Both approaches have their weak and strong points but a merged approach could benefit from both of them [6]. Project managers should define the goals to pursue, which should be shared and commonly defined by all stakeholders, hypothetically in a workshop or meeting. After that, each team should be free to follow its own path towards its goals. While building their strategy, teams are suggested to interact each other in order to align themselves. Reoccurring meeting should be planned for sharing learnings and build that structure of distributed knowledge mentioned above. These meeting should also be used by the project manager for understanding if some teams are not going in the right directions, nudging them afterwards. In this mixed approach, managers still detain the ability of imposing a specific directions even if this approach should be avoided as much as possible. The final structure should be a project environment where stakeholders take their own decisions towards shared goals and people on high hierarchy level can take action in case of severe misalignment.


First, it is important to identify whether a project is complex or not. The project complexity model is a good framework for this purpose but practitioners should keep a critical point of view. As previously mentioned, complexity is not a straight forward concept, thus practitioners should still make their own evaluations on project complexity. While doing this, it is important to keep a systematic approach. Personal bias can lead to over- or underestimation of project complexity. Therefore, workshop or general meeting are suggested for this analysis phase.
Complex Problem Solving approach and its respective learning cycles could still be beneficial in any project, but the added value in short project will be substantially reduced. Time spent in such meeting can be used for other activities more beneficial to the project's goals. Practitioners need to evaluate when these meetings are not considered relevant by stakeholders, in order to avoid frustration or feeling of overworking by people involved in the project. Moreover, creating the right environment for knowledge sharing can be very challenging. It is important to consider activities for establishing the right synergy among stakeholders.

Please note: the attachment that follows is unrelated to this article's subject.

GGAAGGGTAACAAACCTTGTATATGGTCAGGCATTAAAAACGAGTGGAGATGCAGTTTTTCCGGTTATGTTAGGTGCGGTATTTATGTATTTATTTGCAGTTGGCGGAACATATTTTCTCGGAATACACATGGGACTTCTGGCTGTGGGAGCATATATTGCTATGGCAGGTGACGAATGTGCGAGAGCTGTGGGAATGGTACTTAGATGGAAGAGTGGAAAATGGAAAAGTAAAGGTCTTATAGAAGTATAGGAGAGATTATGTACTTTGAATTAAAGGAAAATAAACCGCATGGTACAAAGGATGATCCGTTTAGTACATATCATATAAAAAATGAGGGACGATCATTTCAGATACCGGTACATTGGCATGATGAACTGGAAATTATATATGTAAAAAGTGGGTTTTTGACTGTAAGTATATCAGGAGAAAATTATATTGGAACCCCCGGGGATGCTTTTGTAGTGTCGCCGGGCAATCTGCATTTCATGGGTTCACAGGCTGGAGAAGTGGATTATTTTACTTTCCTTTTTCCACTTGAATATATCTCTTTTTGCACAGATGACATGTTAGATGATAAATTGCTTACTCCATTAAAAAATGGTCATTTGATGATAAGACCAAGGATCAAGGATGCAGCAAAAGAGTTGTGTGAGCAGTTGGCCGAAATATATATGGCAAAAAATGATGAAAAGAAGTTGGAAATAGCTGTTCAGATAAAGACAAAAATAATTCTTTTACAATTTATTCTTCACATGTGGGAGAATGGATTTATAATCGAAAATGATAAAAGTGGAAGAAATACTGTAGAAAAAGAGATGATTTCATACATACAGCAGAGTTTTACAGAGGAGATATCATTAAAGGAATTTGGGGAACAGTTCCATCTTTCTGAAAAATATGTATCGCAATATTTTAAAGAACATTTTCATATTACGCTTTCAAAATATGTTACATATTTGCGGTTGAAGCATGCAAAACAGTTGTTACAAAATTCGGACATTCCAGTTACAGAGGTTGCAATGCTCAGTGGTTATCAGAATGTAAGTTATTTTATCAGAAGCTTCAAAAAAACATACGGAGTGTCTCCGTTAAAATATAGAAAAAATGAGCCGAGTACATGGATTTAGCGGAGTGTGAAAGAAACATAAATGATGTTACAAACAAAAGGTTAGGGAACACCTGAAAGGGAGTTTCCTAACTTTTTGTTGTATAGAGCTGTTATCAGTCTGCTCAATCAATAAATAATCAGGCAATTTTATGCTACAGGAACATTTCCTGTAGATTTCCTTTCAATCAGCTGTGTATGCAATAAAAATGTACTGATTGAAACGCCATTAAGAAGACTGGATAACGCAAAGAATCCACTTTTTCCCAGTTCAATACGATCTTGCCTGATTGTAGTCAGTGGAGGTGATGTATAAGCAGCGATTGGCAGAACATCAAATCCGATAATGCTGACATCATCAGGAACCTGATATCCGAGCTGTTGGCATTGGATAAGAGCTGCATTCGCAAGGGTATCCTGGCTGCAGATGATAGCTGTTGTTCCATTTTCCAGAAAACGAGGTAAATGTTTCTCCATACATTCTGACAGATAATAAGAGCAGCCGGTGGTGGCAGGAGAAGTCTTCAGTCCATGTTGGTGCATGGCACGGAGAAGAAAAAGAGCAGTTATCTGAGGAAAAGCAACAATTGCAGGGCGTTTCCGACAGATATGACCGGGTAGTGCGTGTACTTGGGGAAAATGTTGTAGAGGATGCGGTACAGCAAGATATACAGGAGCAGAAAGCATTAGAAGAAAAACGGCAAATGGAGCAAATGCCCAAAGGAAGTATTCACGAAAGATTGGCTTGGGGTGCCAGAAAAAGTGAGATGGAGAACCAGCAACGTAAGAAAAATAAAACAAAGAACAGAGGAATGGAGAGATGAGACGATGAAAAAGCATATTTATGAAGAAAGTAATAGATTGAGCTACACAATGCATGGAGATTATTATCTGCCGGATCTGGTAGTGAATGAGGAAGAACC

Regarding the Integrated Command-and-Control and Network Governance approach, it should only be used for complex projects. As a matter of fact, if it is possible to plan and map the whole project, it makes more sense to use a Command-and-Control structure which allows an higher level of control. The governance approach can work for several project managers but be very hard to apply for others. Being able to let others taking decisions that can affect our own results is a crucial soft skill for the manager leading the project. Managers should be aware of how much control they are exerting upon their subordinates in order to avoid to jeopardize their freedom of choice. Lastly, it is relevant to point out that these approaches are inspired by relatively recent literature. Although their innovative approaches can inspire practitioners, they still need to be further investigate for proving the goodness in every industry.


1 - Dekker, Sidney & Cilliers, Paul & Hofmeyr, Jan-Hendrik. (2011). The complexity of failure: Implications of complexity theory for safety investigations. Safety Science. 49. 939-945. 10.1016/j.ssci.2011.01.008.

In this paper, Sydney Dekker and his team discussed the concept of failure. In their analysis, they investigate the concept of complicated versus complex system. Even if this paper is not directly related with project management, the definitions of complexity and complex system are very detailed and it help practitioners to acquaint with them.

2 - Thomke, S., & Reinertsen, D. (1998). Agile Product Development: MANAGING DEVELOPMENT FLEXIBILITY IN UNCERTAIN ENVIRONMENTS. California Management Review, 41(1), 8–30.

In this paper are discussed the concept of Agile methodology for product development. Practitioners can read about how this methodology perfectly fit the process of developing new products.

3 - Hass, K. B. & Lindbergh, L. B. (2010). The bottom line on project complexity: applying a new complexity model. Paper presented at PMI® Global Congress 2010—North America, Washington, DC. Newtown Square, PA: Project Management Institute.

In this paper is presented the research made by Hass for testing the Project complexity model mentioned in the article. Practitioners can find relevant information regarding which methodologies are used by project managers in different industries. Moreover, several approaches are proposed for different kind of complexity.

4 - Hass, K.B. (2009), Managing Project Complexity: A New Model. Vienna, VA: Management Concepts.

Book where the Project Complexity model was presented for the first time.

5 - Ahern, Terence & Leavy, Brian & Byrne, P.. (2014). Complex project management as complex problem solving: A distributed knowledge management perspective. International Journal of Project Management. 32. 1371-1381. 10.1016/j.ijproman.2013.06.007.

In this paper is explained in details how the complex project solving fits complex projects. If practitioners are interested on how to apply learning cycles and distributed knowledge, his paper give them two examples from two governative bodies.

6 - Gorod, Alex & Hallo, Leonie & Nguyen, Tiep. (2018). A Systemic Approach to Complex Project Management: Integration of Command‐and‐Control and Network Governance. Systems Research and Behavioral Science. 35. 10.1002/sres.2520.

In this article is discussed integration of Command‐and‐Control and Network Governancein details. Furthermore, it is explained how it can beneficial through a case study based on the response and recovery of Fukushima Daiichi nuclear power plant disaster in Japan.